Barack Obama has called "growing inequality and lack of upward mobility... the defining challenge of our time." That was in Dec. 2013, before Thomas Piketty's book on this topic (Capital in the 21st Century) became a bestseller. Inequality is now a major concern of many people around the world. The World Values Survey reveals that the percentage of respondents considering that they endorse the statement "incomes should be made more equal" more than the statement "we need larger income differences as incentives for individual effort" rose from 37 percent to 48 percent in the USA between the 2005-2009 wave and the 2010-2014 wave of the survey, from 34 percent to 62 percent in China, from 36 percent to 59 percent in Sweden, and from 65 percent to 75 percent in Germany.
Is equality back to the center stage among peoples' values, is it the new compass in their search for better conditions of life and better institutions? Perhaps. But there is another value which has a much greater and steadier support: democracy. The World Values Survey also asks how important it is to live in a country that is governed democratically. The percentage of people leaning more on the side of "it is absolutely important" than on the side of "it is not at all important" are: 84 percent in the United States, 85 percent in China, 96 percent in Sweden, and 92 percent in Germany. These figures are those of the last wave (2010-2014), and variations are small. A staggering 97 percent is observed in Egypt while Russia, in the lowest tier, is nevertheless at 72 percent. In almost all surveyed countries (Russia is an exception, with support for equality having risen from 39 percent to 74 percent), democracy has greater support than equality, as measured by these figures.
Is equality making a big comeback or is democracy quietly but massively superior in people's minds in most countries? The International Panel on Social Progress has identified key values that are salient in current debates about institutions and societies around the world:
- social justice;
- democracy and freedom;
- solidarity and belonging;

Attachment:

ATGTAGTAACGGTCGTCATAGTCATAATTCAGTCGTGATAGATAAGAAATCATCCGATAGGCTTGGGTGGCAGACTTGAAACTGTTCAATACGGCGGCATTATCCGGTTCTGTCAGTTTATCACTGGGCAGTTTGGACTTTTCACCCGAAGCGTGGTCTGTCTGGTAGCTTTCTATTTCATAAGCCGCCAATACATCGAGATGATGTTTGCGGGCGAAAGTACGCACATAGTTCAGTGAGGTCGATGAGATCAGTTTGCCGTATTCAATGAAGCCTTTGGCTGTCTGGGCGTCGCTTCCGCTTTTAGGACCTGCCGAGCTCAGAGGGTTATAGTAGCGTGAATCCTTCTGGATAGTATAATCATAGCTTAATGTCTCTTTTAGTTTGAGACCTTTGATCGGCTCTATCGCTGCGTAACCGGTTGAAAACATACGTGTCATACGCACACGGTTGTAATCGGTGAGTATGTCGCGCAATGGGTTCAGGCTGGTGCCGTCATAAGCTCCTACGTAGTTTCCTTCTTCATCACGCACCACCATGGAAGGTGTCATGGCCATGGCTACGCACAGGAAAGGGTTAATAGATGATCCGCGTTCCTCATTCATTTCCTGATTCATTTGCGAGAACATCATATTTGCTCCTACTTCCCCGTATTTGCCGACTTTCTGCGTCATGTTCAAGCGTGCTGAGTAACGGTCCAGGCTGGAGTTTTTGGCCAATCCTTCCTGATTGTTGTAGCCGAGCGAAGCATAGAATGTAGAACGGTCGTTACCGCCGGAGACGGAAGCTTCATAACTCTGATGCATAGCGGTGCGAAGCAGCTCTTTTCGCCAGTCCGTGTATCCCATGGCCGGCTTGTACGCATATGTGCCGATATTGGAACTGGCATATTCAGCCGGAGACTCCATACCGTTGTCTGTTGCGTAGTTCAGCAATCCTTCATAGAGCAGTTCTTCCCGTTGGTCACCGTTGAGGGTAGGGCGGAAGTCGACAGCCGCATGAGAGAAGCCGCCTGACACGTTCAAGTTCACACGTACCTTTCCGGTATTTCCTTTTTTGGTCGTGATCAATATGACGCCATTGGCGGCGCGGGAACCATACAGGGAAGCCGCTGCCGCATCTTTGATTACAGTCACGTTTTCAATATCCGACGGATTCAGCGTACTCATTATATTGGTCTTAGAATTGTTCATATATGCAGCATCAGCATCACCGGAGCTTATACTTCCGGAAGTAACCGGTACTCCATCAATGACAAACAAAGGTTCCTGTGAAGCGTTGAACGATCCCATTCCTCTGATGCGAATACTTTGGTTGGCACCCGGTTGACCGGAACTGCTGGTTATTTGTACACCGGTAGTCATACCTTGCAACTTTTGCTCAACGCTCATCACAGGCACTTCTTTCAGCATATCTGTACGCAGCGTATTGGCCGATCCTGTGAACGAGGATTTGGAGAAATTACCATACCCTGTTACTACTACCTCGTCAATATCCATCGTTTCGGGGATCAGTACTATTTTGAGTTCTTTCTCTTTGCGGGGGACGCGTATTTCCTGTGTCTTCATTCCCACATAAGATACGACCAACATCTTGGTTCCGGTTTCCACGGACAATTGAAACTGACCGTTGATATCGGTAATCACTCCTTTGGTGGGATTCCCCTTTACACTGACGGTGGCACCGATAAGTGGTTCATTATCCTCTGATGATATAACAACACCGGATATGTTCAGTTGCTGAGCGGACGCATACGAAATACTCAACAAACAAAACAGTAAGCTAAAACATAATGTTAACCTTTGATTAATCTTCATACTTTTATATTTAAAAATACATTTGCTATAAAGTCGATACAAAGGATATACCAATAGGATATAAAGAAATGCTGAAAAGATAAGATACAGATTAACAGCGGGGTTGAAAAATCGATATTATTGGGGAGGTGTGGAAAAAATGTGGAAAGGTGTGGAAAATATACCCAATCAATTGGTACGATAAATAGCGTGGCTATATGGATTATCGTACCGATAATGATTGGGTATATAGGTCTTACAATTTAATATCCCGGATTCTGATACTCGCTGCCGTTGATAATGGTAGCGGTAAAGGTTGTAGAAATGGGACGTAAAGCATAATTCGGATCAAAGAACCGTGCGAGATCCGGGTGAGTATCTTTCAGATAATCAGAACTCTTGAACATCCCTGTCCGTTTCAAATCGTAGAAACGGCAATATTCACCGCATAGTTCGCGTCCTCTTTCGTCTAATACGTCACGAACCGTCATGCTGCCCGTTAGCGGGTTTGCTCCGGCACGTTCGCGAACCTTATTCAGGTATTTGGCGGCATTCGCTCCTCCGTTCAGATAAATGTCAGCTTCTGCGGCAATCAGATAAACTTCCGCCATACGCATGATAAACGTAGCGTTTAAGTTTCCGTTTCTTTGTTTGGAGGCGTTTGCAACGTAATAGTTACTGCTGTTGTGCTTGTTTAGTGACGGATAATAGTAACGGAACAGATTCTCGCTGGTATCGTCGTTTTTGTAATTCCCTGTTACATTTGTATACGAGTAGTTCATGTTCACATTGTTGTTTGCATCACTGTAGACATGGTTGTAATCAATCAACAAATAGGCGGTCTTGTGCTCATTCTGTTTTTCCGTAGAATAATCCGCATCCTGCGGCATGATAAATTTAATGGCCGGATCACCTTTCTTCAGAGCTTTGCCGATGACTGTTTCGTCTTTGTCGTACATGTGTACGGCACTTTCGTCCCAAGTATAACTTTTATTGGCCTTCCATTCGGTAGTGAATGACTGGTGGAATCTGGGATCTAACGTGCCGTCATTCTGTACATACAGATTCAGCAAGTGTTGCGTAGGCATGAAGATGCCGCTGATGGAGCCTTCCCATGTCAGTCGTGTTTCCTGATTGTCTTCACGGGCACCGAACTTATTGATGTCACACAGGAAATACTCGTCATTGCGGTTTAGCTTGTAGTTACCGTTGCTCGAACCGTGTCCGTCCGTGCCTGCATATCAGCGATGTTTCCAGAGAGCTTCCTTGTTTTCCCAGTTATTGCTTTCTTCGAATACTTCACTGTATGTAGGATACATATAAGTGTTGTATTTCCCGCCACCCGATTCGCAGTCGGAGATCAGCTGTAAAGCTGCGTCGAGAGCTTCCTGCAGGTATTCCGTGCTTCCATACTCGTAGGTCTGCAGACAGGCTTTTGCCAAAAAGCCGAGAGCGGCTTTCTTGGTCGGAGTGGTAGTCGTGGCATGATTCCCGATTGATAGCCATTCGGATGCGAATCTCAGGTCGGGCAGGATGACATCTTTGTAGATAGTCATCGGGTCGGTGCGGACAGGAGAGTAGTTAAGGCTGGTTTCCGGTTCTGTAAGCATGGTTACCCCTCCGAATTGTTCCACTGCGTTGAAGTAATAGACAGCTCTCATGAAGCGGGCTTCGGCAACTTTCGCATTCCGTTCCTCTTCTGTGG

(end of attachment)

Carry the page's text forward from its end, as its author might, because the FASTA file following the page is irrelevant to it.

- well-being and flourishing.
Social justice, as the economist and philosopher Amartya Sen has emphasized, is generally formulated in terms of equality (of opportunities, for instance). Democracy and freedom are close cousins because both democratic rules and basic rights enable people to be in control of their lives and of the decisions that affect them. Solidarity and belonging are about the quality of community life, about each person feeling support and recognition from the community. Well-being and flourishing are about people achieving their goals and enjoying valuable lives.
This list is important. Most debates about inequality tend to focus on income and wealth and forget important things that matter in people's lives. In particular, living in a free and democratic society greatly enhances people's sense of being in control and having the chance of pursuing a valuable life project. But democracy and equality should not be viewed as opposite values, of course. The growth of inequality is worrying precisely because it is a threat to democracy in many ways: the super-rich acquire tremendous power over the media and the political process, and lobby to reduce the size of government programs that serve the ordinary citizens but are of little use to them, such as public education and health care. And applying democratic principles more thoroughly to decisions affecting large groups of people, especially economic decisions, would go a long way toward giving everyone dignity and a chance to improve one's life conditions. It is actually remarkable that so many people keep faith in democracy in spite of glaring imperfections in current democratic political systems.
Fighting growing inequalities and pushing forward democratic practices should go hand in hand. Focusing on inequalities only may miss the important dimension embodied in values like democracy and freedom, and may miss key opportunities to gather strong support.
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